Configuring a Linux NFS server in a SELinux-managed environment

Configuring a Linux NFS server in a SELinux-managed environment-下一朵云

The Linux kernel has supported NFS for as long as I can remember. All of the major distributions (Redhat, CentOS, Fedora, Suse, Ubunut) ship with NFS client and server support and have all of the user land daemons and tools needed to configure and debug NFS. I spent some time this past weekend bringing up a new NFS server in a SELinux-managed environment, and thought I would share my experience with my readers.

Setting up a Linux NFS server with SELinux can be done in just a few simple steps:

  1. Configure SELinux to allow remote hosts to access content that is exported through NFS.
  2. Add file systems that you want to export to the /etc/exports file.
  3. Enable the NFS services.

SELinux does not allow remote content to be accessed by default. This can easily be fixed by enabling one of the three SELinux booleans listed below:

nfs_export_all_ro -- allows file systems to be exported read-only
nfs_export_all_rw -- allows file systems to be exported read-write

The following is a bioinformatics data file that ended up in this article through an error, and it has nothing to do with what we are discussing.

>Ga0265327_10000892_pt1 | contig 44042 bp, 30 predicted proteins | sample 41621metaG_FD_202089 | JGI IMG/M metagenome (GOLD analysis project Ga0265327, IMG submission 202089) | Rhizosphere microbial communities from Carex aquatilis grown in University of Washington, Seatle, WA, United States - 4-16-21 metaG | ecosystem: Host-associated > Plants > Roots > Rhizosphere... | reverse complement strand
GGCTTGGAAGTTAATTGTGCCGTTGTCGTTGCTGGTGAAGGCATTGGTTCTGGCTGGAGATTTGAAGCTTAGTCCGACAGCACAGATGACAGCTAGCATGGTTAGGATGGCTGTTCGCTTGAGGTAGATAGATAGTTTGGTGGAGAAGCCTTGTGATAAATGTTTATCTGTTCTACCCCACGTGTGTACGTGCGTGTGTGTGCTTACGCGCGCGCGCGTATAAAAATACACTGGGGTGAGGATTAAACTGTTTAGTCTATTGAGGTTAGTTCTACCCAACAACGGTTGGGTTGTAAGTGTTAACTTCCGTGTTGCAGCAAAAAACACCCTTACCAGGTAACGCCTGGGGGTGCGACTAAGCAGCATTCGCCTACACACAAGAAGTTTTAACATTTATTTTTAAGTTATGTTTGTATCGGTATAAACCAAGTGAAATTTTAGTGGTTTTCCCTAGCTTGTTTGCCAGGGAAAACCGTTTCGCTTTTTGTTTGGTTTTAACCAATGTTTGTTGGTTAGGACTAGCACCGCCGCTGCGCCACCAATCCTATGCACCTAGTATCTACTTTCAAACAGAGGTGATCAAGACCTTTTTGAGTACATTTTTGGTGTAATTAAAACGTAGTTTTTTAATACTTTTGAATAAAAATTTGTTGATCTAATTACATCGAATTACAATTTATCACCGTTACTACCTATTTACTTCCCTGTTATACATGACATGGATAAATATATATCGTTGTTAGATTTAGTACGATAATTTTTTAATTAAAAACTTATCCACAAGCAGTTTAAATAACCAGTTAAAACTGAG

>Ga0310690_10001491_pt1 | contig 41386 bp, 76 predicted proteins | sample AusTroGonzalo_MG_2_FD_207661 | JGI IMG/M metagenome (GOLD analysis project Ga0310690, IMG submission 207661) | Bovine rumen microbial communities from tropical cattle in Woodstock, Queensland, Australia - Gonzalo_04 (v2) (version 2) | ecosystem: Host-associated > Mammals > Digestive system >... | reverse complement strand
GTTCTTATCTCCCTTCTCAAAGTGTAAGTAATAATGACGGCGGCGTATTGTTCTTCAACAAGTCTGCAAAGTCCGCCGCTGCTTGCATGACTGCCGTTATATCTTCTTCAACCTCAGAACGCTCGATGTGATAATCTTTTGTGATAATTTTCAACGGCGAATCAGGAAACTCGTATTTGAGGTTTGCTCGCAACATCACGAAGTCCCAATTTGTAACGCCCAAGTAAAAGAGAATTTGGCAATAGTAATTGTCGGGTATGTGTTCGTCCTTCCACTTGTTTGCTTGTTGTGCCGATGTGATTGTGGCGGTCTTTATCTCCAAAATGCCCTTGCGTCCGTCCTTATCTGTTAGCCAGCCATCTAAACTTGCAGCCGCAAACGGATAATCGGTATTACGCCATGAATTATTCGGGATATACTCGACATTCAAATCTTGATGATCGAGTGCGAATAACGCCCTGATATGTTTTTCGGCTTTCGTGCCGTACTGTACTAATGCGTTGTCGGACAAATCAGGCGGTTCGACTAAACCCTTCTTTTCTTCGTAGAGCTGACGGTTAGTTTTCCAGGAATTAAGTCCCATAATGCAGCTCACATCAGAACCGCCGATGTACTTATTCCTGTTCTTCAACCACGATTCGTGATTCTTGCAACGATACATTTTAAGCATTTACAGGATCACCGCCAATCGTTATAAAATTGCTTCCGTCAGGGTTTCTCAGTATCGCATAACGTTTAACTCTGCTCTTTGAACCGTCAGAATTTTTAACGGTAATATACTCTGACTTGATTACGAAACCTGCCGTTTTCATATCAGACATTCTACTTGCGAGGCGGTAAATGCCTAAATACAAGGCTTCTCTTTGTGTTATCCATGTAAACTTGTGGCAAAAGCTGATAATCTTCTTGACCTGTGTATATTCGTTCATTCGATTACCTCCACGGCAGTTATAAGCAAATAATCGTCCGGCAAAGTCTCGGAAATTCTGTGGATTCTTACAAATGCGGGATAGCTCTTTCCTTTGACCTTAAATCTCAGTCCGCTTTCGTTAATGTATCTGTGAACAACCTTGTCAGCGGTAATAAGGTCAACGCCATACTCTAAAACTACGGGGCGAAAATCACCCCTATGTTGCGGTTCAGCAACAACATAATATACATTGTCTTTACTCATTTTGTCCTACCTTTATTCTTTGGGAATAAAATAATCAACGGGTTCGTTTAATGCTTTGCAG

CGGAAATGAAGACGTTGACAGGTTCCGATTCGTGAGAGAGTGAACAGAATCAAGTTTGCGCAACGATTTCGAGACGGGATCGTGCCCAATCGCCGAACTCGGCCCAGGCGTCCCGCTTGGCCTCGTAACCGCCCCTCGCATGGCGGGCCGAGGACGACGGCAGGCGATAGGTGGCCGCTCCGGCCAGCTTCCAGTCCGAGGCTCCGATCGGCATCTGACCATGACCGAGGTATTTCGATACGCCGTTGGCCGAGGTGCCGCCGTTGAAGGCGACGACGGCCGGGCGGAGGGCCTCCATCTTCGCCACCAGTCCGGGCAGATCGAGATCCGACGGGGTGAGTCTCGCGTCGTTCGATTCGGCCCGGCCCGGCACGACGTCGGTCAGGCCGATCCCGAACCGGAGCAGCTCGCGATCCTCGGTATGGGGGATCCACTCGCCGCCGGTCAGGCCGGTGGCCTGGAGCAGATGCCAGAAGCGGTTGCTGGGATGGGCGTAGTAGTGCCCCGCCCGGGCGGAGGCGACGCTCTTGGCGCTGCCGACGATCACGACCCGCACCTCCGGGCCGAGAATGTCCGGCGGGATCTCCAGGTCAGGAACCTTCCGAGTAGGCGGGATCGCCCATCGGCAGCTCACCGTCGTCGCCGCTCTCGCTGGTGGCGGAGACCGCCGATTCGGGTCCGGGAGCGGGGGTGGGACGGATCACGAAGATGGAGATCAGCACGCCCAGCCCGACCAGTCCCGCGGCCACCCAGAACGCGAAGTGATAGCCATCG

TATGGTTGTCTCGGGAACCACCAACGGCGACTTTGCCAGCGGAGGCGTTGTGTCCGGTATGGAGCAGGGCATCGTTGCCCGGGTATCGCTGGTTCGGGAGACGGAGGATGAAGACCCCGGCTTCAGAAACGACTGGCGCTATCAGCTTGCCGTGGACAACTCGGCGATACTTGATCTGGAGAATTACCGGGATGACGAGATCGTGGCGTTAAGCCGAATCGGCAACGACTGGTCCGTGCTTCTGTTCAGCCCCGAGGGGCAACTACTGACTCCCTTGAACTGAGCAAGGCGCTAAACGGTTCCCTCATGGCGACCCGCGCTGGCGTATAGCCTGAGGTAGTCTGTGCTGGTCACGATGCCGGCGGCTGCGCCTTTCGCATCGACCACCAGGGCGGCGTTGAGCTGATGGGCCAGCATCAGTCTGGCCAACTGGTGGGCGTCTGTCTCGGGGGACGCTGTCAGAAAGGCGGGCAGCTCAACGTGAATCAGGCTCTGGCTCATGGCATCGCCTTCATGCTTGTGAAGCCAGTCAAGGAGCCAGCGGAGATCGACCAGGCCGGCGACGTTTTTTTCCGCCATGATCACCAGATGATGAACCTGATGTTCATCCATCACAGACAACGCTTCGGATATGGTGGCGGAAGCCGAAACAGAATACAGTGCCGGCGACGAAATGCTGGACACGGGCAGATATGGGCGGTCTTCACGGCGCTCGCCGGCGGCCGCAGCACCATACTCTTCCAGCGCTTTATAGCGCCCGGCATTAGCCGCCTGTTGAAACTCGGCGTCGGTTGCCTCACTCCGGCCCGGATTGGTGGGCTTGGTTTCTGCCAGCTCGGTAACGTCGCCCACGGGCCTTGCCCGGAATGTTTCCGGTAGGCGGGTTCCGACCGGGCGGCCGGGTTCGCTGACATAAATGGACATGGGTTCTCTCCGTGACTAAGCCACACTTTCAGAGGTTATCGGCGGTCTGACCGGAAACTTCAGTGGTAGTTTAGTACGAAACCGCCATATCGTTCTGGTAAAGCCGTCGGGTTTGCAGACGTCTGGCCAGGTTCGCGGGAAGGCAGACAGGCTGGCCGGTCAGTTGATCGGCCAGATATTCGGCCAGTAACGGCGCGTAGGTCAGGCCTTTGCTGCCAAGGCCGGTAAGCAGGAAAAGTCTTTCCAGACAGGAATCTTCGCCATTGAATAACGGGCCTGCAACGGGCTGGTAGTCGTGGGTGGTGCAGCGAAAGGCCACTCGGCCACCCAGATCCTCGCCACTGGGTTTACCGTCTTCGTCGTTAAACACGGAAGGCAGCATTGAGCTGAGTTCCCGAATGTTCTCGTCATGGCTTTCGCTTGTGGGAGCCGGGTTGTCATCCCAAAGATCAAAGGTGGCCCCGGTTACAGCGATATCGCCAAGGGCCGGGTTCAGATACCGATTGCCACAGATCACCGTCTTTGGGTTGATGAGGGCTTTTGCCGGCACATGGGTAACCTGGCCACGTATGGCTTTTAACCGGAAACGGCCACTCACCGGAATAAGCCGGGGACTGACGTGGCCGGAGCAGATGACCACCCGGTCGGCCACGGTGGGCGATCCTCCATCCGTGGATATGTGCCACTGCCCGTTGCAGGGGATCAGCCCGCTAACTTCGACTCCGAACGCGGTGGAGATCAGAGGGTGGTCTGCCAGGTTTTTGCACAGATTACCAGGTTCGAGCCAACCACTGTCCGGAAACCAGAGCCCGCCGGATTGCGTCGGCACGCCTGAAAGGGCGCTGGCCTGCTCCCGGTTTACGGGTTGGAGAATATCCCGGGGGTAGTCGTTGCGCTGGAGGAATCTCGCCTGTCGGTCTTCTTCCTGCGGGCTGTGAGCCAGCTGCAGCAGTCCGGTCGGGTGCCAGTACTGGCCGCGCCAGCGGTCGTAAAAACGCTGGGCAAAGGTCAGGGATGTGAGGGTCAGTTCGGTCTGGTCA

use_nfs_home_dirs -- allows home directories to be exported over NFS

To set a boolean you can use the setsebool utility:

setsebool -P nfs_export_all_rw 1

Once SELinux has been instructed to allow NFS exports, you can add the file systems you want to export to /etc/exports. This file has the following format:


To export the file system/exports/nfs to clients on the network or in the domain, we can add an entry similar to the following to /etc/exports

/export/nfs,sync) *,sync)

To start the NFS services on your server, you will need to enable the portmap and nfs services. This can be accomplished with chkconfig and service:

chkconfig portmap on

chkconfig nfs on

chkconfig nfslock on

service portmap start

Starting portmap: [ OK ]

service nfs start

Starting NFS services: [ OK ]
Starting NFS quotas: [ OK ]
Starting NFS daemon: [ OK ]
Starting NFS mountd: [ OK ]

service nfslock start

Starting NFS statd: [ OK ]

The file systems listed in /etc/exports should now be exported, and you can verify this with the exportfs utility:


/export/nfs *

To verify a mount is functioning, you can try mounting it from a client that falls inside the ACL:

mount server:/export/nfs /export/nfs

If this fails or you receive a permission denied error you can check the following things:

  1. Check setroubleshootd to see if SELinux is blocking access.
  2. Verify that the portmap and nfs services are running.
  3. Check nfsstat and exportfs to view the NFS statistics and exported file systems.
  4. If a firewall is configured, verify that iptables is allowing access.

If everything is working as expected, you should pat yourself on the back for a job well done!




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